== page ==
Page Banner

United States Department of Agriculture

Agricultural Research Service


item Ragozo, A.m.a
item L.e.o, Yai
item Oliveira, L.n
item Dias, R.a
item Dubey, Jitender
item Gennari, S.m

Submitted to: Journal of Parasitology
Publication Type: Peer Reviewed Journal
Publication Acceptance Date: 10/1/2008
Publication Date: 12/30/2008
Citation: Ragozo, A., L.E.O, Y., Oliveira, L., Dias, R., Dubey, J.P., Gennari, S. 2008. Seroprevalence and isolation of Toxoplasma gondii from sheep from Sao Paulo State, Brazil. Journal of Parasitology. 94:1259-1263.

Interpretive Summary: Toxoplasma gondii is a single-celled parasite of all warm-blooded hosts worldwide. It causes mental retardation and loss of vision in children, and abortion in livestock. Cats are the main reservoir of T. gondii because they are the only hosts that can excrete the resistant stage (oocyst) of the parasite in the feces. Humans become infected by eating undercooked meat from infected animals and food and water contaminated with oocysts. Scientists at the Beltsville Agricultural Research Center and University of Sao Paulo, Brazil report characteristics of Toxoplasma gondii isolates from sheep from Brazil.. These findings will be of interest to biologists, public health workers and parasitologists.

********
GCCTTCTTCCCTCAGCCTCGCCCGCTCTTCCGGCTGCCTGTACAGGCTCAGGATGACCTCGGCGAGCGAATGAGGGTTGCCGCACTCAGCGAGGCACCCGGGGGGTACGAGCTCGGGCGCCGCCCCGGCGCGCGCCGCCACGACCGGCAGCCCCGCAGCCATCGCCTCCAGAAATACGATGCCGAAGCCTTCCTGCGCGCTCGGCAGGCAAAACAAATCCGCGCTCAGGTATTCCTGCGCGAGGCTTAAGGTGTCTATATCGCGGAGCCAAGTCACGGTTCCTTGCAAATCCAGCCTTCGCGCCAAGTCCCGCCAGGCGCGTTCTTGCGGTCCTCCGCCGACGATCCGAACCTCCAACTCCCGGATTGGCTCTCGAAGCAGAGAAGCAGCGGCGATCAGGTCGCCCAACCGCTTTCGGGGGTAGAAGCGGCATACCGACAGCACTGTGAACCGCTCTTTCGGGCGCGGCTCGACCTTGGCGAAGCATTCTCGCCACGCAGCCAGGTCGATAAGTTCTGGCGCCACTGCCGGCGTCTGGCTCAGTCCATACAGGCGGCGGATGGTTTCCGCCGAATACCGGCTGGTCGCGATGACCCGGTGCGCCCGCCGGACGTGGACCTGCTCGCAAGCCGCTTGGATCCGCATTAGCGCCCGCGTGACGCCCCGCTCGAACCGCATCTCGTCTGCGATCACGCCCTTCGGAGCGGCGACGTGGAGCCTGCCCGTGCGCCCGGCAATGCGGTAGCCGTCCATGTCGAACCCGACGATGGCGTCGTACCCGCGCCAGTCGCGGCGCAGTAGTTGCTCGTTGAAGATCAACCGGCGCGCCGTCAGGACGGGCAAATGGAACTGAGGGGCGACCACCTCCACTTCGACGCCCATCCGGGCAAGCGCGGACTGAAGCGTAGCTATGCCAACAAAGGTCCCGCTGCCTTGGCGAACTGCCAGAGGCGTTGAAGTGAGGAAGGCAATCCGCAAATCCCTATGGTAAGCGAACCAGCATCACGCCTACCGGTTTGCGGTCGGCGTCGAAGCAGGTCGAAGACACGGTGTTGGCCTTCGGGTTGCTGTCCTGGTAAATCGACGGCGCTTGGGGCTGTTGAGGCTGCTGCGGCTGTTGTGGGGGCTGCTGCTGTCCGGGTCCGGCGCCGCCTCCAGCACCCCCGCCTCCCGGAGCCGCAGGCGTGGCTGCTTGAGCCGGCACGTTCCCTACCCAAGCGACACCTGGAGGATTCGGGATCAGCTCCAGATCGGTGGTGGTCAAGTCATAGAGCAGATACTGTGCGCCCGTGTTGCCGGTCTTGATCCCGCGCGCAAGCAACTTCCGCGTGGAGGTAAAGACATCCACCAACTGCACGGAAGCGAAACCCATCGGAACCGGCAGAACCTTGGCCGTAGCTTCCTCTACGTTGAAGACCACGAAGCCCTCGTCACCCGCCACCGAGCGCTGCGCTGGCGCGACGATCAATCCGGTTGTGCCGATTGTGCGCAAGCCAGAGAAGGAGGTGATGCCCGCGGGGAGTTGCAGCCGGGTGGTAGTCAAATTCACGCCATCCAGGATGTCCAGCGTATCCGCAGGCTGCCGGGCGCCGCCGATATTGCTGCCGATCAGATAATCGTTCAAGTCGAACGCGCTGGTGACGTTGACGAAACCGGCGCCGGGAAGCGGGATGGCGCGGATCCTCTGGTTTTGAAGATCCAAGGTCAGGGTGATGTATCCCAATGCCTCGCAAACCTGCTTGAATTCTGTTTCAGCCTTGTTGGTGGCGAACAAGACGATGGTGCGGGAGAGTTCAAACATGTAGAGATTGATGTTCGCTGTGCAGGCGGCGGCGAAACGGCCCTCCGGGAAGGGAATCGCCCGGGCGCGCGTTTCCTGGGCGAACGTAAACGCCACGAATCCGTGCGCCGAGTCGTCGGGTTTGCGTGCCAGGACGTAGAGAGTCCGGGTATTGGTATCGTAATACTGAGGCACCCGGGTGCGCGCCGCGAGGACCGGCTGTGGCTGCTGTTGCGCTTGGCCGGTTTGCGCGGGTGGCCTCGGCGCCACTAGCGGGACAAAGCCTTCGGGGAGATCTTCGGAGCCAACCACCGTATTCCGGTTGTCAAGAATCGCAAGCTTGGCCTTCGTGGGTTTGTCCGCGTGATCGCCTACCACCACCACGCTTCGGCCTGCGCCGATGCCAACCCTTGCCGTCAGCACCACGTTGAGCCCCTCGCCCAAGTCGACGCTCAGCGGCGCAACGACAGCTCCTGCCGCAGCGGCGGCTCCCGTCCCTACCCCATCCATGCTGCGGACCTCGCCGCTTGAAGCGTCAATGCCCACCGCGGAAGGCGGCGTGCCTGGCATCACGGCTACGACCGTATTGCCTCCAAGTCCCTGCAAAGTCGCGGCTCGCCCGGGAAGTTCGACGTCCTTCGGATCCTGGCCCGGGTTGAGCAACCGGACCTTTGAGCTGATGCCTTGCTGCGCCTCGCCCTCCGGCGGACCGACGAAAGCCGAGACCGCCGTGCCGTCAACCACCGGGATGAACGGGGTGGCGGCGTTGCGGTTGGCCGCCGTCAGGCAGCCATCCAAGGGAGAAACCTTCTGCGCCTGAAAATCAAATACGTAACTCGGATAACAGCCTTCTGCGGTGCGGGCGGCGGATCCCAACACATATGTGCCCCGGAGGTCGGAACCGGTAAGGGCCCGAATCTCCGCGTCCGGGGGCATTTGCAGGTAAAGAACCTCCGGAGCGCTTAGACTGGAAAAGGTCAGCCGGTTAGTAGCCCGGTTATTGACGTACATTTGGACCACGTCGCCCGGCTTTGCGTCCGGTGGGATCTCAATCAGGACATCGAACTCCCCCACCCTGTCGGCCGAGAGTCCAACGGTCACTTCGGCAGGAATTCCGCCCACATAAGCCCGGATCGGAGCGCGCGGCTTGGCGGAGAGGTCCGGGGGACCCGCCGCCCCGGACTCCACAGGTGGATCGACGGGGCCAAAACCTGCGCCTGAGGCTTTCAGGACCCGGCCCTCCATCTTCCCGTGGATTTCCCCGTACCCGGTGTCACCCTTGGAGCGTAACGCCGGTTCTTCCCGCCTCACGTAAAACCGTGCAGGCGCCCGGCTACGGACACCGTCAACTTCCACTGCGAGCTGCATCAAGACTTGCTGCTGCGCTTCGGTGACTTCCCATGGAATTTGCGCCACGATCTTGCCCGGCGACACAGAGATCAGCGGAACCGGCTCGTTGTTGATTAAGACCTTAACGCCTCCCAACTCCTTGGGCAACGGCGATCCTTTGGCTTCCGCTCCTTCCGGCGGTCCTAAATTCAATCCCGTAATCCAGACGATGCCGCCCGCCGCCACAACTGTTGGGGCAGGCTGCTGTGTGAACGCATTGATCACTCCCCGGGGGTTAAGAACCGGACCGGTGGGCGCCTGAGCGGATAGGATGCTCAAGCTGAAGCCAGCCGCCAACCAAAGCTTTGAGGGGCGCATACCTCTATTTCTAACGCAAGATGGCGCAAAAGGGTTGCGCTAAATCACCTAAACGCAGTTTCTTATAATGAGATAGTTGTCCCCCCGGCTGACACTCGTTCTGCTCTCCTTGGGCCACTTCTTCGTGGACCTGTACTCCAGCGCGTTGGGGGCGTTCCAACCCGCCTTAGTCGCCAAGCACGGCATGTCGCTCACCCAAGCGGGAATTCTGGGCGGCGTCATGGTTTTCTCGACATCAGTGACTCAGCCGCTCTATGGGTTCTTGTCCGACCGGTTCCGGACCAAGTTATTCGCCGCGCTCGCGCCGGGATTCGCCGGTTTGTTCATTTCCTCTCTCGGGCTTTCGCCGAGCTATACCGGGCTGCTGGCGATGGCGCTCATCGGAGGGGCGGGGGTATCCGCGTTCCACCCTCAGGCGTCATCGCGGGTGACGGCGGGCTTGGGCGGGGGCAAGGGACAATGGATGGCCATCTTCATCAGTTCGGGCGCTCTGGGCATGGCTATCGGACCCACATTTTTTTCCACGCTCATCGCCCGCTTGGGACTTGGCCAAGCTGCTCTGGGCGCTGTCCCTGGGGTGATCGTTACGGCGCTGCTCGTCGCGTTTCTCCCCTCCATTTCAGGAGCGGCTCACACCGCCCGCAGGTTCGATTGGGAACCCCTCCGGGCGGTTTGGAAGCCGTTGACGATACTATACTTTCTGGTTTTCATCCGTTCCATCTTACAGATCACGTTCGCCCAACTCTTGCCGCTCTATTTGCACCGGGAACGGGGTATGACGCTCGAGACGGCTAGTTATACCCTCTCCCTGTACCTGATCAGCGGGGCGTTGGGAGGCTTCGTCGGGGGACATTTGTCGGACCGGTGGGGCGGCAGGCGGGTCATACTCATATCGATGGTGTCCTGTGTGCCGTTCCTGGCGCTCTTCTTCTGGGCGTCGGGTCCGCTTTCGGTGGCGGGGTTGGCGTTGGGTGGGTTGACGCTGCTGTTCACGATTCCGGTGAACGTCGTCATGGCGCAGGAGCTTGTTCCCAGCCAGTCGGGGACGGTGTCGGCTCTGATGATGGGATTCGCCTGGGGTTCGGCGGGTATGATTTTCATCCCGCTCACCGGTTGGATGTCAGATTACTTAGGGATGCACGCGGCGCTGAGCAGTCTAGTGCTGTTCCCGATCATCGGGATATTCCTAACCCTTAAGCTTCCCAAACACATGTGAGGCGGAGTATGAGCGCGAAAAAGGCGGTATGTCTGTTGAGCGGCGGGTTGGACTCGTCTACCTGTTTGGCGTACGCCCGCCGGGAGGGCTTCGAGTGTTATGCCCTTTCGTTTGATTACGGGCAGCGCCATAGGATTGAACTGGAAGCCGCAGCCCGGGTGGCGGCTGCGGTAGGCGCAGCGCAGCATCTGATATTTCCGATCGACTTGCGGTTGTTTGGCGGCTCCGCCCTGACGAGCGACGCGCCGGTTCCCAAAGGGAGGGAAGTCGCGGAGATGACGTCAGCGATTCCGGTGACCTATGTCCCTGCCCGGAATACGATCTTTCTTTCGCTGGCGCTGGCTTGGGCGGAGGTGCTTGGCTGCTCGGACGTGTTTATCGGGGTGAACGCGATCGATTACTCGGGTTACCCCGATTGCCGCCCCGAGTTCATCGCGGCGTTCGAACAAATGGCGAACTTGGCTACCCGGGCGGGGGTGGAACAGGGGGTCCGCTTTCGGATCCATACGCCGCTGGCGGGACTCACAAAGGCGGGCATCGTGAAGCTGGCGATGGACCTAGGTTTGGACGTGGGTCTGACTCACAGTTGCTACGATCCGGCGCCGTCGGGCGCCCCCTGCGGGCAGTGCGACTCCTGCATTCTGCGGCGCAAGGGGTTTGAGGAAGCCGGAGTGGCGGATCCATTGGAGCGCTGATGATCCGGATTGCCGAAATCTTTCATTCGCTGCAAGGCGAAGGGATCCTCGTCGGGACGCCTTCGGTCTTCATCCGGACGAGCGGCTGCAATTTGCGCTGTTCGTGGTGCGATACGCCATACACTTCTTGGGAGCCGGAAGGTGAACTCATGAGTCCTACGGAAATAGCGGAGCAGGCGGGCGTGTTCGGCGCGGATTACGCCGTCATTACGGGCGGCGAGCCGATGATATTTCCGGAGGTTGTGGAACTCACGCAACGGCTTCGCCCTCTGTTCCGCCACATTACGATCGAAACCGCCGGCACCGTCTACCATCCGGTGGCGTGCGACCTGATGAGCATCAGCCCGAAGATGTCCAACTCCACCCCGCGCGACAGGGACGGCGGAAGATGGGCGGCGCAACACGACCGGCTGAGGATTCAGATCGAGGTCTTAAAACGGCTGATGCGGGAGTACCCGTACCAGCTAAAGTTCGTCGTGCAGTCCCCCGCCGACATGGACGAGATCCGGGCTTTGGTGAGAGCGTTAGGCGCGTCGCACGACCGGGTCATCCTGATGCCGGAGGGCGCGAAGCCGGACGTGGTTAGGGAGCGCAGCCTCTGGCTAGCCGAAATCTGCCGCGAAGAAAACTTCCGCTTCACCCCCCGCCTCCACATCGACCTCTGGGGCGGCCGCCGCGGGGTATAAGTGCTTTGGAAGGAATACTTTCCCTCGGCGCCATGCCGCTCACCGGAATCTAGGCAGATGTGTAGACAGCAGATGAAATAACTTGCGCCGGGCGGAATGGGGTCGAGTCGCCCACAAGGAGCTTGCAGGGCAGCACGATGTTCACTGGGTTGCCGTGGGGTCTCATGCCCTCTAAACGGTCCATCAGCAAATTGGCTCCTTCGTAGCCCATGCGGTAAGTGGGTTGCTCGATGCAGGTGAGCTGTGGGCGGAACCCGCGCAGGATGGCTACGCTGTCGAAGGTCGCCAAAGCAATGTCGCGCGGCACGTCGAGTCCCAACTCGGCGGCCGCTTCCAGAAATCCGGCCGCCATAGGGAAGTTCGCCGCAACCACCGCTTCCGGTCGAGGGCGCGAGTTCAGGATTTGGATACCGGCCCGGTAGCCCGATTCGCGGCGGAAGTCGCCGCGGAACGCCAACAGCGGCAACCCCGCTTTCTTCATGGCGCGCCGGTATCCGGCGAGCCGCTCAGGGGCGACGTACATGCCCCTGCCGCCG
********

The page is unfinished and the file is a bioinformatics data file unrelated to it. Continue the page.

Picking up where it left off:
Technical Abstract: Sheep are important in the epidemiology of Toxoplasma gondii infection but little is known of ovine toxoplasmosis in Brazil. Antibodies to T. gondii were assayed in sera of 495 sheep from 36 counties of São Paulo State, Brazil, using the modified agglutination test (MAT titer =1:25) and found in 120 (24.2%). Samples of brain, heart, and diaphragm of 82 seropositive sheep were pooled, digested in pepsin, and bioassayed in mice. Toxoplasma gondii was isolated from tissue homogenates of 16 sheep and the isolates were designated TgShBr1-16. Six of the 16 T. gondii isolates killed 100% of infected mice. Results indicate that asymptomatic sheep can harbor mouse-virulent T. gondii, and hence they can serve as a source of infection for humans.

Last Modified: 08/15/2017
Footer Content Back to Top of Page